Service providers north of the border have accused the body now
responsible for regulating care services in Scotland of being in a
state of chaos and failing to reduce inconsistencies,
writes Nicola Barry.
Jim Proctor, vice-chairperson of care homes representative body
Scottish Care, said the Scottish Commission for the Regulation of
Care, which replaced a number of different systems of inspection
throughout Scotland in April 2002, had been introduced to produce
consistency across Scotland.
“Instead there are standards which have the status of guidelines
and there is still inconsistency,” he said.
Proctor said there was also a problem with staffing care homes
because no-one was clear what the correct staff-to-resident ratio
was and it continued to vary “from place to place”.
He added that standards were being pursued without any concern
for cost. “There is no dialogue about what fees people should be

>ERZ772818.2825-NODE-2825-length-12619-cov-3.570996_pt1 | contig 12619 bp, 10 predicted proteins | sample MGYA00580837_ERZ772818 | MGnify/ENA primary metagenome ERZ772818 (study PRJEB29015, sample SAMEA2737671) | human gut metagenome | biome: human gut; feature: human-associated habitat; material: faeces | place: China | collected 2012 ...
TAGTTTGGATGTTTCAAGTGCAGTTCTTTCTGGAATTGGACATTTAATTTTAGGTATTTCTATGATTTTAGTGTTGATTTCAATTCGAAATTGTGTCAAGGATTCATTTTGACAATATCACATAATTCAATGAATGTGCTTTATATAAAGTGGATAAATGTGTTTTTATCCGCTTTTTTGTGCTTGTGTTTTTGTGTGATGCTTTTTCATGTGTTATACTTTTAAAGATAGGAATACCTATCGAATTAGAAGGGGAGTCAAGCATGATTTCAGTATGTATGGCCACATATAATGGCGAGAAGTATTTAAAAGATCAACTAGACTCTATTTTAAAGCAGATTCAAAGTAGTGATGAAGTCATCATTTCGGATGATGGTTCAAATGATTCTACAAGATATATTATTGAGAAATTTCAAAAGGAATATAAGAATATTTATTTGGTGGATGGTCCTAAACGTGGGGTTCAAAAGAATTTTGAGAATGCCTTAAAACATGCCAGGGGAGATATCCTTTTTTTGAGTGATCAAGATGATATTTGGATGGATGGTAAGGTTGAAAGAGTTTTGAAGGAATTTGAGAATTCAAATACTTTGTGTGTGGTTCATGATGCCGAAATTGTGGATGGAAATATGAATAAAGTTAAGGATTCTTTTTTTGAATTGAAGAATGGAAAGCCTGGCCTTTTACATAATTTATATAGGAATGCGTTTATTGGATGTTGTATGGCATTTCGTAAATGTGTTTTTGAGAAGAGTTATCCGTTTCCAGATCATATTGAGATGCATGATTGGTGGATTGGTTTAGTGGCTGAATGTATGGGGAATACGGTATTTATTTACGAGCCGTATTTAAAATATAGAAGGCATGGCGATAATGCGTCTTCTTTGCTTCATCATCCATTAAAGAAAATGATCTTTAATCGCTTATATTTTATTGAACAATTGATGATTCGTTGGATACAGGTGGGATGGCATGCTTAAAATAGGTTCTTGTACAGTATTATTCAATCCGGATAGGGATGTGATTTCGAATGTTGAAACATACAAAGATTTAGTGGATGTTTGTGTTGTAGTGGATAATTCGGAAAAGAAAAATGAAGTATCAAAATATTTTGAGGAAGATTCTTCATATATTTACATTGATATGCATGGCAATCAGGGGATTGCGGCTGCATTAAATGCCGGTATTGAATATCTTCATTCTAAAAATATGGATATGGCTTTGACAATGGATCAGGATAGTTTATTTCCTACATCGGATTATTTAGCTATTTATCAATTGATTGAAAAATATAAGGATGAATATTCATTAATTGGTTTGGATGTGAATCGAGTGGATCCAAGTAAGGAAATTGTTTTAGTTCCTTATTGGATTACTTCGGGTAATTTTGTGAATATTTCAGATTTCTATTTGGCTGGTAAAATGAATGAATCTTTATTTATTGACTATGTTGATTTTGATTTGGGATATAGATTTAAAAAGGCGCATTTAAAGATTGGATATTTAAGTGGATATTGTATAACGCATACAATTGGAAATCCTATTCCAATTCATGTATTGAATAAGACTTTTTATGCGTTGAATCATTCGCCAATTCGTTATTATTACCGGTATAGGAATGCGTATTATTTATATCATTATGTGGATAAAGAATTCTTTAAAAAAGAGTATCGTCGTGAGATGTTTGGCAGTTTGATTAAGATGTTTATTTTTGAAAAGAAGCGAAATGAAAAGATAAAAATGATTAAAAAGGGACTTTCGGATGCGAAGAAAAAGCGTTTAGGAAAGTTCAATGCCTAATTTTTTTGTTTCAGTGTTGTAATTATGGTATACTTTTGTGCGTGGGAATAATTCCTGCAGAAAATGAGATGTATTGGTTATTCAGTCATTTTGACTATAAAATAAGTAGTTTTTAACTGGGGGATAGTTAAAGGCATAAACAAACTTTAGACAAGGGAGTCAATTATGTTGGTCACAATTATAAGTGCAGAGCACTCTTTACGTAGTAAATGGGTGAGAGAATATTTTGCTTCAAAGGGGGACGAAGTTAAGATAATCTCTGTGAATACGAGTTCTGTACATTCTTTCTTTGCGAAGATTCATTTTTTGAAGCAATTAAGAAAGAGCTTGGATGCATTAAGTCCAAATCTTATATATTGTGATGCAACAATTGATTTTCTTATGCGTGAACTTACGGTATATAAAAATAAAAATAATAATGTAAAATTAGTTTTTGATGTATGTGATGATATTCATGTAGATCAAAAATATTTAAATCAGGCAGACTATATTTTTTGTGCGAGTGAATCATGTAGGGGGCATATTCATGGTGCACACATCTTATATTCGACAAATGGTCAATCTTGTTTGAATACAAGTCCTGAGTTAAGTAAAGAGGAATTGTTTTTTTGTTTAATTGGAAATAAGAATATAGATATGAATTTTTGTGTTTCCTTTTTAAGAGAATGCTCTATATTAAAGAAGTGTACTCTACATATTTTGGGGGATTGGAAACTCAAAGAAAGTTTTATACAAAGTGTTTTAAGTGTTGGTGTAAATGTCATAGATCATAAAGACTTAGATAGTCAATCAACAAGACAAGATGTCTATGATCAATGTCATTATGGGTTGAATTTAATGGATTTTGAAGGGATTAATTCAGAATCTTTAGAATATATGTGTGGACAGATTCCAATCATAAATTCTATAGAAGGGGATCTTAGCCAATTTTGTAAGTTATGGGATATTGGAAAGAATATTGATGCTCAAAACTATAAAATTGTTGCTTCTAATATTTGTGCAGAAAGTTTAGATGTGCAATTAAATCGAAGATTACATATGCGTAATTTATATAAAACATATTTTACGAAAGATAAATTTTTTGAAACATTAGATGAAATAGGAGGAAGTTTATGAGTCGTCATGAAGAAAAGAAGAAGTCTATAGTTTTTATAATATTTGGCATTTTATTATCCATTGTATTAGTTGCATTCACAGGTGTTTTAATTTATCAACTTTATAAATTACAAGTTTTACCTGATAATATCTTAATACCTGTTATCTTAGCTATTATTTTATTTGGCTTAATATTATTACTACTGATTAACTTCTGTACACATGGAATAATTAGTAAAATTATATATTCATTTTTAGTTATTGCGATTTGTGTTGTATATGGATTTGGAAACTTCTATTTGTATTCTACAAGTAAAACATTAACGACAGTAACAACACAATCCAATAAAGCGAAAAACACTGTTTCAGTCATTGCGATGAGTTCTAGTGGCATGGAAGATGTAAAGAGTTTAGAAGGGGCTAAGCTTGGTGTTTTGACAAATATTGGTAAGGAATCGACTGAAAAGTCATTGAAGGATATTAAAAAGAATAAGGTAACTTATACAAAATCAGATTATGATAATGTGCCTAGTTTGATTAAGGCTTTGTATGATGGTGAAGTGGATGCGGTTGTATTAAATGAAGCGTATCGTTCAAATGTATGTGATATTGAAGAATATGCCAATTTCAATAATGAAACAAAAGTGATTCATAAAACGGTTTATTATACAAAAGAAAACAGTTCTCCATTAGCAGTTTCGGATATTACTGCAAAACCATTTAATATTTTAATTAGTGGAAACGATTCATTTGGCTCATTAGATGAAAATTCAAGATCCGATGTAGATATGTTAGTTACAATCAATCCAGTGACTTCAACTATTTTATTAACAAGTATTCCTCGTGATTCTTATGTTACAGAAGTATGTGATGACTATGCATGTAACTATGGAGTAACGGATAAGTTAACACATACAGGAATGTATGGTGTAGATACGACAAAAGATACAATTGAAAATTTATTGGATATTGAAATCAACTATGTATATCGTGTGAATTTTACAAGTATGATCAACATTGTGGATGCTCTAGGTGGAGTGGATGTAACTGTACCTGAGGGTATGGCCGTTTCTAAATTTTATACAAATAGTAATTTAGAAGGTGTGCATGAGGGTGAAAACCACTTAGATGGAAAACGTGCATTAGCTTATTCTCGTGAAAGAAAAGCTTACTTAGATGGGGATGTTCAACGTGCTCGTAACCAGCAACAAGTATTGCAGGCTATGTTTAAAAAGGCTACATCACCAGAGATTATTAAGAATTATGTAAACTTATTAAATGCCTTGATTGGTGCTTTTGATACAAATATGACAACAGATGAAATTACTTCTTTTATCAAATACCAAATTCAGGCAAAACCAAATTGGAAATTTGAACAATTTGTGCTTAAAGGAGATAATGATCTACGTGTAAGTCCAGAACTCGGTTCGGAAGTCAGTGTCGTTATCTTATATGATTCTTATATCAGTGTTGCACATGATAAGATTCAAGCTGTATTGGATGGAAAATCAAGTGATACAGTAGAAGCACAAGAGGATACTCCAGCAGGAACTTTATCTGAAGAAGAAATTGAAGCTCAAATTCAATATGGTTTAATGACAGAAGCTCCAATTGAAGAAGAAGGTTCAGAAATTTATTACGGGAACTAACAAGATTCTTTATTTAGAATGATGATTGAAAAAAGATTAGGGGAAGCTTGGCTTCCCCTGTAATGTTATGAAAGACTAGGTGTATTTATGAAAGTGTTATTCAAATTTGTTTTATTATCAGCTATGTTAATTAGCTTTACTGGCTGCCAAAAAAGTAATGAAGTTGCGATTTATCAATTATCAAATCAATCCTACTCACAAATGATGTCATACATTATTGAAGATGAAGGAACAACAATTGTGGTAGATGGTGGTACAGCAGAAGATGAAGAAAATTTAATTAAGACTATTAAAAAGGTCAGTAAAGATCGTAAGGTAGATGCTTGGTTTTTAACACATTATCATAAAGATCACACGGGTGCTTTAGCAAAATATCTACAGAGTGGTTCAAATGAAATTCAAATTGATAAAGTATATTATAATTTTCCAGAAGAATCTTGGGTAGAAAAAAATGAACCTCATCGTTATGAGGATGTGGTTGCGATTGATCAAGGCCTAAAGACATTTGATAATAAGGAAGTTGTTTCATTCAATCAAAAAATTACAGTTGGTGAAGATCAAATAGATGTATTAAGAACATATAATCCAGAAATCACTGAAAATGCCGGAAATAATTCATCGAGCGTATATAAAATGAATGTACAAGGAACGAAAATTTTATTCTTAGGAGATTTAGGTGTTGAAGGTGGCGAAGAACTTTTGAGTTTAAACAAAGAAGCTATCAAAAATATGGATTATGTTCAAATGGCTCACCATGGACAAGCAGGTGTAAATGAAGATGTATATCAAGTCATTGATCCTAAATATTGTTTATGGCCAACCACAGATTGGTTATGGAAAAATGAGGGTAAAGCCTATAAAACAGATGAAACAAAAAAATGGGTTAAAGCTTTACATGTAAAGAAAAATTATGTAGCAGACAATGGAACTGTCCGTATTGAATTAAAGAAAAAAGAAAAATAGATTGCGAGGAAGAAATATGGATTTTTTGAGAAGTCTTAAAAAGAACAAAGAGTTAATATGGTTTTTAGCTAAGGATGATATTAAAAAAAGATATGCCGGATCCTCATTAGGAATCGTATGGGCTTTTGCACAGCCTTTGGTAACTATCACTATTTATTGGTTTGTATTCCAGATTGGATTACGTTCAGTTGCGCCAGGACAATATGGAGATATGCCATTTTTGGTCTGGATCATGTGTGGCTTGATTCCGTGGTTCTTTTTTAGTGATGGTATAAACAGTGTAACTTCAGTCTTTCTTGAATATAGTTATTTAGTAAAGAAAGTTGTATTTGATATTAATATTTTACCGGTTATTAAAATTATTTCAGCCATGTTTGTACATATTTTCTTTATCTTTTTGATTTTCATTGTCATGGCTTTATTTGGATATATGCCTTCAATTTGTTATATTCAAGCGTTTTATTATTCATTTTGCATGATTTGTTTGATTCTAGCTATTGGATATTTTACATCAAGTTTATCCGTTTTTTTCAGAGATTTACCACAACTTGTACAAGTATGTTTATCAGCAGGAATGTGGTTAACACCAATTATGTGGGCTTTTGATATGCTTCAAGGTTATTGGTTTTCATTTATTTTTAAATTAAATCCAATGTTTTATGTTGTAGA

paying. Also, the local authorities are the paymasters and since
they still run their own homes, there is a clear conflict of
Allan Keir, chairperson of an association of care homes in
Angus, added that the commission was now run by former social
workers who knew very little about inspecting homes.
“Many of the original inspectors took severance pay and left,”
he said. “The new staff have a lot more work to do, but very little
experience of inspections.
“The commission works well when homes are of a good standard.
But people are concerned that poor homes are not receiving the
attention they did under local authorities. And that means
vulnerable people are more at risk.”
A spokesperson for the SCRC rejected the criticisms, pointing
out that it had already set up a number of consistency forums. “It
will take time to establish consistency of practice across the
country,” they added.